Houston, Texas-based ConocoPhillips (NYSE: COP), the world’s largest independent E&P company, is said to have put up for sale its Nikiski liquefied natural gas (LNG) terminal on the Kenai Peninsula in Alaska, which has been exporting NLG mostly to Japan for several decades.

A global oversupply, low prices and market uncertainty have combined to make life difficult for gas producers and liquefied natural gas project developers. Demand for LNG will grow in time but “it is a very competitive market out there right now,” said Deepa Poduval, senior managing director at global engineering and consulting firm Black & Veatch.

“Development of new greenfield LNG mega-projects will be challenging worldwide in the near-term as pricing and supply overhang gets played out,” Poduval said at the 19th annual BC Natural Gas Symposium in Vancouver, according to the Kenai Peninsula Borough Mayor’s Office.

“There are a large number of sources of potential LNG supply,” added B&V’s Poduval. “It is currently a golden age for LNG buyers.”

As U.S. natural gas prices have risen and oil prices have stayed low, it could cost at times more to buy Gulf Coast LNG linked to U.S. natural gas prices (closer to $9 per million Btu when the cost of the feed gas is around $3) than LNG priced at a percentage of a barrel of oil (around $7 to $8 per million Btu with oil at $50 per barrel). Japanese utilities are re-examining the move to U.S. gas-linked LNG pricing and looking for a mix of pricing variables, according to Poduval.

Earlier this month, ConocoPhillips outlined the company’s strategy including several actions “for accelerating the company’s value proposition of a strong balance sheet, growing dividend and disciplined growth.” These actions include an initial $3 billion share repurchase program and “the initiation of a $5 to $8 billion divestiture program, which will focus primarily on North American natural gas.”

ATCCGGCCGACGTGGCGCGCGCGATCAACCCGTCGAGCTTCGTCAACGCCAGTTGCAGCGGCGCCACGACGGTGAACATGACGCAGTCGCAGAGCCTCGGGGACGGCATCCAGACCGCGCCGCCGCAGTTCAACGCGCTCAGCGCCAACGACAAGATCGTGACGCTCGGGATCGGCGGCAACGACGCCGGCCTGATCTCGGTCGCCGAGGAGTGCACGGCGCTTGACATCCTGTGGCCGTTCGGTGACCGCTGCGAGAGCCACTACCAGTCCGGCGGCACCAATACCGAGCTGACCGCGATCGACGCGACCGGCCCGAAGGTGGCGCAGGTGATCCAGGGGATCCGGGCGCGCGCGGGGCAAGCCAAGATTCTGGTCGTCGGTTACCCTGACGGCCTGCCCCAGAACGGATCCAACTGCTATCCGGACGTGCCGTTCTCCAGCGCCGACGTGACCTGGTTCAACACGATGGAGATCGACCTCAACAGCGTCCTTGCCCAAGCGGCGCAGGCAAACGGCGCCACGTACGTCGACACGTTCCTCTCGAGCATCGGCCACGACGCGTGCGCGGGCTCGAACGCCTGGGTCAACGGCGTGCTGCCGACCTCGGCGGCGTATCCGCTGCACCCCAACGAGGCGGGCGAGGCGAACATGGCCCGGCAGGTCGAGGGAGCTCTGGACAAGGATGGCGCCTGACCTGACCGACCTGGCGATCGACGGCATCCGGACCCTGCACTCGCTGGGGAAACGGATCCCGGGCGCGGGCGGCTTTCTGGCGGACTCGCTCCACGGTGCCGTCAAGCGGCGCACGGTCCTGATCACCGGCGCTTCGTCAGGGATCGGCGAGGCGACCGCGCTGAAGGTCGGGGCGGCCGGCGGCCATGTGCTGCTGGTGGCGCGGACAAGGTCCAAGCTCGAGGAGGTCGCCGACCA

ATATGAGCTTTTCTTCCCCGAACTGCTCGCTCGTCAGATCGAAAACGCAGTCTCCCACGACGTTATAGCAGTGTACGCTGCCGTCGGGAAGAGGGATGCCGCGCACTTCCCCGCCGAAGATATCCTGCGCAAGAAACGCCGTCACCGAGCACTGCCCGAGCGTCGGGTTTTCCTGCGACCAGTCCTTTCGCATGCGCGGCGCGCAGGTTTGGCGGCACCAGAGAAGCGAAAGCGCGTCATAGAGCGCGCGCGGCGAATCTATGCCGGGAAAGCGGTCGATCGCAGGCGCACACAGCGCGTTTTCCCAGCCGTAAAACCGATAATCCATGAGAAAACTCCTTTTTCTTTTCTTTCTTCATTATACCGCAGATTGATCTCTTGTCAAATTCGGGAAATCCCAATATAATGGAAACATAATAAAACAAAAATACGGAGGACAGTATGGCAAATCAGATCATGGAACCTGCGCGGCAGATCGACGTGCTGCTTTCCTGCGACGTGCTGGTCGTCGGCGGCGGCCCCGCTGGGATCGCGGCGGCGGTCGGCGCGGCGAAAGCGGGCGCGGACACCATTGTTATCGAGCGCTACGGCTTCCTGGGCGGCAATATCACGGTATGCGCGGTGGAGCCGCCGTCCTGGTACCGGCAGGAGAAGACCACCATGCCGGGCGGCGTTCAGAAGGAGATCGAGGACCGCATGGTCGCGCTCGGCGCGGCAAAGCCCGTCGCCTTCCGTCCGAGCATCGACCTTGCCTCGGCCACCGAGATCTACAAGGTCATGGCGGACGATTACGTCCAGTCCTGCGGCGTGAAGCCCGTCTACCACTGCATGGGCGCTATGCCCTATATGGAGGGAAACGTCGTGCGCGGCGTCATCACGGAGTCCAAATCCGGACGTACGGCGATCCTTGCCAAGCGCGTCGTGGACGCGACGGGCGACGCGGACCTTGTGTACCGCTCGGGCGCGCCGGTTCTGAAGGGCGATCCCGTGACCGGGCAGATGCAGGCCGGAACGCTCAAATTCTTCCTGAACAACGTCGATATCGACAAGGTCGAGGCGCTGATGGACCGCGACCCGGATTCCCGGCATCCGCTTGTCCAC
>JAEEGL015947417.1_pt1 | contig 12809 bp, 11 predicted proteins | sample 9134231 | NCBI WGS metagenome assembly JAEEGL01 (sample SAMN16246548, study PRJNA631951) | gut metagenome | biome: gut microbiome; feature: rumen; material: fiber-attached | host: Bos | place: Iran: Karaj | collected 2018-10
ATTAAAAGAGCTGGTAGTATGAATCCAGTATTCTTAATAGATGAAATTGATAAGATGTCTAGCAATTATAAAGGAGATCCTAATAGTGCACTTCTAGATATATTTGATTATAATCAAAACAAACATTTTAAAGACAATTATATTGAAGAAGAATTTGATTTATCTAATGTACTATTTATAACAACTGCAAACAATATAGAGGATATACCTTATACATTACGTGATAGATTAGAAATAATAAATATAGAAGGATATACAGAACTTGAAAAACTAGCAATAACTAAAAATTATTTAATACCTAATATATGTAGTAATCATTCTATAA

“During the past two years, we have significantly transformed ConocoPhillips to succeed in a lower, more volatile price environment. We’ve lowered the capital intensity and breakeven price of the company, lowered the cost of supply of our investment portfolio, and created strategic flexibility for future price cycles,” said Ryan Lance, chairman and chief executive officer.

Earlier this year, ConocoPhillips reportedly sold its stake in the Beluga River Gas field in Alaska’s Cook Inlet to the municipality of Anchorage and Chugach Electric Association, in a $152 million deal.

In July, ConocoPhillips agreed to sell its Senegal offshore assets to Australia’s Woodside Petroleum (ASX: WPL) for $350 million.

In 2015, Japan, South Korea and Taiwan imported 54 percent of the world’s LNG. By 2020, Black & Veatch estimates that will fall to 40 percent as total demand in the three countries holds flat. China and India are projected to double their LNG imports between 2015 and 2020, with emerging Asian nations to triple their imports. Total demand from China, India and emerging Asian nations could reach almost 80 percent of the annual consumption in Japan, Korea and Taiwan, according to the Kenai Peninsula Borough Mayor’s Office.

ConocoPhillips had operations and activities in 20 countries, $94 billion of total assets, and approximately 14,900 employees as of Sept. 30, 2016. Production averaged 1,560 MBOED for the nine months ended Sept. 30, 2016, and proved reserves were 8.2 billion BOE as of Dec. 31, 2015.

ConocoPhillips was created through the merger of American oil companies Conoco Inc. and Phillips Petroleum Co. in 2002. In 2012, ConocoPhillips’ spun off its downstream assets as a new, and separate company, Phillips 66.



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